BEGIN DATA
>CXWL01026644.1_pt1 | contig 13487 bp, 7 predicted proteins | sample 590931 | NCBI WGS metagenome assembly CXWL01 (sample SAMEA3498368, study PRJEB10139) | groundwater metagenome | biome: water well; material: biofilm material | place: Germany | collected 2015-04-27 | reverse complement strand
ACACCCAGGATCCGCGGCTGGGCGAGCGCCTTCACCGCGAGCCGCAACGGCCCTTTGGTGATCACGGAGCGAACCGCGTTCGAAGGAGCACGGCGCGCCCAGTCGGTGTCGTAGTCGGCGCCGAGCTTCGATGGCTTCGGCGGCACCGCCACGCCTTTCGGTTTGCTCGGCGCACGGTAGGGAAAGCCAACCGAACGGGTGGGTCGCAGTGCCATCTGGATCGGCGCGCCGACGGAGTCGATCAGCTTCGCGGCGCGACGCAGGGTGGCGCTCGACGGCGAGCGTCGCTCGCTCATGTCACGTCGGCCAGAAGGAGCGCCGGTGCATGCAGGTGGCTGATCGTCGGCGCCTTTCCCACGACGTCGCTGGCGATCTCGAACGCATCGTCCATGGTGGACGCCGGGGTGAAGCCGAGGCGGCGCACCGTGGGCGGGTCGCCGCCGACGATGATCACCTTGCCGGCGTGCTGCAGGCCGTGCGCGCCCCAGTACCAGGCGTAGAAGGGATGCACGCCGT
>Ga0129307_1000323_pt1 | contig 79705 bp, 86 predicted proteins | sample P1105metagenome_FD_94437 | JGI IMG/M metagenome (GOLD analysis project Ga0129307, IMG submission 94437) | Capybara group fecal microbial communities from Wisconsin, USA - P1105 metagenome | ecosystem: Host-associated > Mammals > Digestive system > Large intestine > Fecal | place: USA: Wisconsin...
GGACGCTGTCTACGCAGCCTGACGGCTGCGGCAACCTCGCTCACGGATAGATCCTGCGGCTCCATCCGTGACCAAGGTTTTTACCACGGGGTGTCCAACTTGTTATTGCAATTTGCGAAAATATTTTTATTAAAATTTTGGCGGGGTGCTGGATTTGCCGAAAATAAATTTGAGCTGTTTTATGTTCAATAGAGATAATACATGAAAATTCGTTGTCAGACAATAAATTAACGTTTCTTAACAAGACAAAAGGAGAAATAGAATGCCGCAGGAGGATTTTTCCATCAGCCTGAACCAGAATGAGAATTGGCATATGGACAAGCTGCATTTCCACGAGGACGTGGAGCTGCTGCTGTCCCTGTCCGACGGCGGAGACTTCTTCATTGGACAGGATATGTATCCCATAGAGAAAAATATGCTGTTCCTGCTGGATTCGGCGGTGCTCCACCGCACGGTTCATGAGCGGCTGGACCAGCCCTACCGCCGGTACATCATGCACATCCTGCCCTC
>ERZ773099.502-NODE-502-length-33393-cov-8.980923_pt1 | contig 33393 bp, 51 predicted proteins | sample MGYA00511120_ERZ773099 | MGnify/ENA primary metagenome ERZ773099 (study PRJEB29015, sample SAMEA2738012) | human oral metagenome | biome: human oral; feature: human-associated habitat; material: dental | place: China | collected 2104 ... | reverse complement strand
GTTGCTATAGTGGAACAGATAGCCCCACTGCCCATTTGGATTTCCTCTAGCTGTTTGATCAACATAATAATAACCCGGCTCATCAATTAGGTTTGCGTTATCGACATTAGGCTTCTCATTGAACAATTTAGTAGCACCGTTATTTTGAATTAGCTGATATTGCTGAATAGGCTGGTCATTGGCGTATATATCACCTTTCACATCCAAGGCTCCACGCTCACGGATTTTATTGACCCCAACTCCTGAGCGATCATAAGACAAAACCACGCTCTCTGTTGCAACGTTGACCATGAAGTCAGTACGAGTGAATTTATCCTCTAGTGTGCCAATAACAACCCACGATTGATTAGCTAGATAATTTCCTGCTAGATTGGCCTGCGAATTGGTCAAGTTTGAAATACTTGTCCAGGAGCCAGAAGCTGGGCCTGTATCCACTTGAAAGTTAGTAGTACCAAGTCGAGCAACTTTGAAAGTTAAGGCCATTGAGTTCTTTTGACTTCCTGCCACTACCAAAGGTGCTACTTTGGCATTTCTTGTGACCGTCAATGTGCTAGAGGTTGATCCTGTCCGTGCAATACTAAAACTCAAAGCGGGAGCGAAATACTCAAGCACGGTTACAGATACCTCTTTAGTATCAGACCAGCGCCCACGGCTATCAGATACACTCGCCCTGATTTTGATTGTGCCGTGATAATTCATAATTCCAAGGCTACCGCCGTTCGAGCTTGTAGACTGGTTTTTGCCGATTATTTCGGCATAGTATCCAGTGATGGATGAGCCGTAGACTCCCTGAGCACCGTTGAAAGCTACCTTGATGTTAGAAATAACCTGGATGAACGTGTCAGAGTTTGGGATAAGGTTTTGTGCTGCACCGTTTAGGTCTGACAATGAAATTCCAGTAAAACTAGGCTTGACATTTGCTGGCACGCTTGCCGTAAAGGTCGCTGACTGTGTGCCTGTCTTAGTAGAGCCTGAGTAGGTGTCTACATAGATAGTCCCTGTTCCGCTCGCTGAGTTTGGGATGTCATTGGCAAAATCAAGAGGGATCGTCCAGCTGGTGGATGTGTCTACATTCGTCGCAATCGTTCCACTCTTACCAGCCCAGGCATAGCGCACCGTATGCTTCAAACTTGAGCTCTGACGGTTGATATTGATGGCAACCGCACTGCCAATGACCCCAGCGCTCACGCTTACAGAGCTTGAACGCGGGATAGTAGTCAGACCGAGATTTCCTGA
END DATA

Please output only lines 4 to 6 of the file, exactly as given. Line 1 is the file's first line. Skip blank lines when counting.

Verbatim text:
GGACGCTGTCTACGCAGCCTGACGGCTGCGGCAACCTCGCTCACGGATAGATCCTGCGGCTCCATCCGTGACCAAGGTTTTTACCACGGGGTGTCCAACTTGTTATTGCAATTTGCGAAAATATTTTTATTAAAATTTTGGCGGGGTGCTGGATTTGCCGAAAATAAATTTGAGCTGTTTTATGTTCAATAGAGATAATACATGAAAATTCGTTGTCAGACAATAAATTAACGTTTCTTAACAAGACAAAAGGAGAAATAGAATGCCGCAGGAGGATTTTTCCATCAGCCTGAACCAGAATGAGAATTGGCATATGGACAAGCTGCATTTCCACGAGGACGTGGAGCTGCTGCTGTCCCTGTCCGACGGCGGAGACTTCTTCATTGGACAGGATATGTATCCCATAGAGAAAAATATGCTGTTCCTGCTGGATTCGGCGGTGCTCCACCGCACGGTTCATGAGCGGCTGGACCAGCCCTACCGCCGGTACATCATGCACATCCTGCCCTC
>ERZ773099.502-NODE-502-length-33393-cov-8.980923_pt1 | contig 33393 bp, 51 predicted proteins | sample MGYA00511120_ERZ773099 | MGnify/ENA primary metagenome ERZ773099 (study PRJEB29015, sample SAMEA2738012) | human oral metagenome | biome: human oral; feature: human-associated habitat; material: dental | place: China | collected 2104 ... | reverse complement strand
GTTGCTATAGTGGAACAGATAGCCCCACTGCCCATTTGGATTTCCTCTAGCTGTTTGATCAACATAATAATAACCCGGCTCATCAATTAGGTTTGCGTTATCGACATTAGGCTTCTCATTGAACAATTTAGTAGCACCGTTATTTTGAATTAGCTGATATTGCTGAATAGGCTGGTCATTGGCGTATATATCACCTTTCACATCCAAGGCTCCACGCTCACGGATTTTATTGACCCCAACTCCTGAGCGATCATAAGACAAAACCACGCTCTCTGTTGCAACGTTGACCATGAAGTCAGTACGAGTGAATTTATCCTCTAGTGTGCCAATAACAACCCACGATTGATTAGCTAGATAATTTCCTGCTAGATTGGCCTGCGAATTGGTCAAGTTTGAAATACTTGTCCAGGAGCCAGAAGCTGGGCCTGTATCCACTTGAAAGTTAGTAGTACCAAGTCGAGCAACTTTGAAAGTTAAGGCCATTGAGTTCTTTTGACTTCCTGCCACTACCAAAGGTGCTACTTTGGCATTTCTTGTGACCGTCAATGTGCTAGAGGTTGATCCTGTCCGTGCAATACTAAAACTCAAAGCGGGAGCGAAATACTCAAGCACGGTTACAGATACCTCTTTAGTATCAGACCAGCGCCCACGGCTATCAGATACACTCGCCCTGATTTTGATTGTGCCGTGATAATTCATAATTCCAAGGCTACCGCCGTTCGAGCTTGTAGACTGGTTTTTGCCGATTATTTCGGCATAGTATCCAGTGATGGATGAGCCGTAGACTCCCTGAGCACCGTTGAAAGCTACCTTGATGTTAGAAATAACCTGGATGAACGTGTCAGAGTTTGGGATAAGGTTTTGTGCTGCACCGTTTAGGTCTGACAATGAAATTCCAGTAAAACTAGGCTTGACATTTGCTGGCACGCTTGCCGTAAAGGTCGCTGACTGTGTGCCTGTCTTAGTAGAGCCTGAGTAGGTGTCTACATAGATAGTCCCTGTTCCGCTCGCTGAGTTTGGGATGTCATTGGCAAAATCAAGAGGGATCGTCCAGCTGGTGGATGTGTCTACATTCGTCGCAATCGTTCCACTCTTACCAGCCCAGGCATAGCGCACCGTATGCTTCAAACTTGAGCTCTGACGGTTGATATTGATGGCAACCGCACTGCCAATGACCCCAGCGCTCACGCTTACAGAGCTTGAACGCGGGATAGTAGTCAGACCGAGATTTCCTGA